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Policy

Few States Use Alcohol Taxes to Fund Treatment Programs

A new analysis has found that only nine states earmark excise tax revenues from alcohol sales to fund alcohol treatment programs, according to a press release from the research group, Ensuring Solutions.

Due to budget constraints, many states are enacting or considering cuts to funding for treatment programs. But although all 50 states and the District of Columbia levy some type of tax on alcoholic beverages, very few—Arizona, Idaho, Kansas, Mississippi, Montana, New Jersey, Oregon, Tennessee and Utah—use the tax revenues or other income from alcohol sales to fund badly needed alcohol-treatment programs.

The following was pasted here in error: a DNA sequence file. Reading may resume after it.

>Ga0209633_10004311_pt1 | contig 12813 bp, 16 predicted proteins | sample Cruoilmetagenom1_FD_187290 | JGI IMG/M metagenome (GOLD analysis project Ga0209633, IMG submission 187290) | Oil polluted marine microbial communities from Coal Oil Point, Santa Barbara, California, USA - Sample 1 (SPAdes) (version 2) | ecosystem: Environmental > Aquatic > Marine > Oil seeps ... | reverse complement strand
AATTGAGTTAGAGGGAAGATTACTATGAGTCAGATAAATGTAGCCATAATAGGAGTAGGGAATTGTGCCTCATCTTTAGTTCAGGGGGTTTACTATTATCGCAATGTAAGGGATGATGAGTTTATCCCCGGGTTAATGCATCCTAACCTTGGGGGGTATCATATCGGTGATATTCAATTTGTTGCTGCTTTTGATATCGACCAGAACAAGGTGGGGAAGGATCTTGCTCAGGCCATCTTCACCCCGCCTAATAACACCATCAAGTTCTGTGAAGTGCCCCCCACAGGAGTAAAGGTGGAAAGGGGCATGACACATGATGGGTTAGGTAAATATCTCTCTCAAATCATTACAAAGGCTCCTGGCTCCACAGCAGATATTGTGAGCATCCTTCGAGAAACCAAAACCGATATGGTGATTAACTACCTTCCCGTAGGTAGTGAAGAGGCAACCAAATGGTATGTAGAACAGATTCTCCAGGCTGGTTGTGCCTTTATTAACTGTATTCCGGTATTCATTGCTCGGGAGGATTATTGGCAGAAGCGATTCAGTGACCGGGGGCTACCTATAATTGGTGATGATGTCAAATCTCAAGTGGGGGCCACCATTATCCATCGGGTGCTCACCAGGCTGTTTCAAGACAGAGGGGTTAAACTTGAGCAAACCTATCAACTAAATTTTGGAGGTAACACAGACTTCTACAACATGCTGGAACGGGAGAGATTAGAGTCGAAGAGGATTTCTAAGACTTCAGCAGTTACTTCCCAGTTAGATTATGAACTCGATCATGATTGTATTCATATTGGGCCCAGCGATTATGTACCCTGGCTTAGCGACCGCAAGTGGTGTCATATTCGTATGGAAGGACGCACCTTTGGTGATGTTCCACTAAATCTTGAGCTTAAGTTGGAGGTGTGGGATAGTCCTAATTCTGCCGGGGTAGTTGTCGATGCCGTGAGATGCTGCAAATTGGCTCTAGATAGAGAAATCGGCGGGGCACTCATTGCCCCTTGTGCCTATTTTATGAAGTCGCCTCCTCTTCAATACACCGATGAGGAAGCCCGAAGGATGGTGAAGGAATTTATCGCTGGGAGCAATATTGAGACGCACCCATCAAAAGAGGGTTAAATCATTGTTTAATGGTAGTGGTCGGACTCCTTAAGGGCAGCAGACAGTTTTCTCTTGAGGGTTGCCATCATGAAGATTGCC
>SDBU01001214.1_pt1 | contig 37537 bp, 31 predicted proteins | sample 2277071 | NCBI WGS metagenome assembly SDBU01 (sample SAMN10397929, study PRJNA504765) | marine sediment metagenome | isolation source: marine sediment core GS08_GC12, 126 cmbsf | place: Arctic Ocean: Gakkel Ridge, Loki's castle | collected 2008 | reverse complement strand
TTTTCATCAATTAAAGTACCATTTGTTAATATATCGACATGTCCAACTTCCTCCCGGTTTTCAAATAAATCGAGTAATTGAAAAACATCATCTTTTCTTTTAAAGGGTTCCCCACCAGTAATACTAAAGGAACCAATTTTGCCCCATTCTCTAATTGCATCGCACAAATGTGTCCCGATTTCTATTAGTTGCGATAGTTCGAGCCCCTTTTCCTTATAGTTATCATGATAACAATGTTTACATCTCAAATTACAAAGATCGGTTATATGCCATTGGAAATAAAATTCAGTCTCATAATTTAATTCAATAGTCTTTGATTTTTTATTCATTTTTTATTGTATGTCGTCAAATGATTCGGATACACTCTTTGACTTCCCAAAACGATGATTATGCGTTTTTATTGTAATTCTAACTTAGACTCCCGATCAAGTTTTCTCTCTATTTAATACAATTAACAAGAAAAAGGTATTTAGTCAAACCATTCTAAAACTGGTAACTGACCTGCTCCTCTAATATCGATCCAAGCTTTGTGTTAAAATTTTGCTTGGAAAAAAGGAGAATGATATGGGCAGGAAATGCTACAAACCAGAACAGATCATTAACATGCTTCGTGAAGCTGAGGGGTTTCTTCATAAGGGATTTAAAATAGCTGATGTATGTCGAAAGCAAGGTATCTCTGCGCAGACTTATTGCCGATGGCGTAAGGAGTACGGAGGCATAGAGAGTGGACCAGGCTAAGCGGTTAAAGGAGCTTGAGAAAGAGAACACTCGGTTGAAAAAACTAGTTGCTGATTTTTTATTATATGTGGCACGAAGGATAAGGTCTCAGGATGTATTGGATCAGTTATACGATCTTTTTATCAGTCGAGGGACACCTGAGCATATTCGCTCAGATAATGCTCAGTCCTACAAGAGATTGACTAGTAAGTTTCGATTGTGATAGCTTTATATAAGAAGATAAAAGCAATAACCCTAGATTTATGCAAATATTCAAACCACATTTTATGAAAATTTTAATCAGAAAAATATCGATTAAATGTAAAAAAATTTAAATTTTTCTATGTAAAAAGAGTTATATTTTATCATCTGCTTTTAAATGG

Fifteen states dedicate the revenues generated from alcohol sales to support programs in education, corrections, tourism promotion and other areas, or simply to supplement the budgets of the state, counties or municipalities.

"Our analysis shows that only nine states are taking advantage of the alcohol excise tax," said Eric Goplerud, Ph.D., director of Ensuring Solutions to Alcohol Problems at The George Washington University Medical Center. "Cutting funding for treatment doesn't make economic sense when untreated alcohol problems cost the country billions more in health care costs."

(Excerpted from the website of Join Together, May 29, 2003, and used with the permission of Join Together, http://www.jointogether.org )





 





 

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Free To Grow is a national program supported by the Robert Wood Johnson Foundation and the Doris Duke Charitable Foundation with direction and technical assistance provided by the Mailman School of Public Health of Columbia University.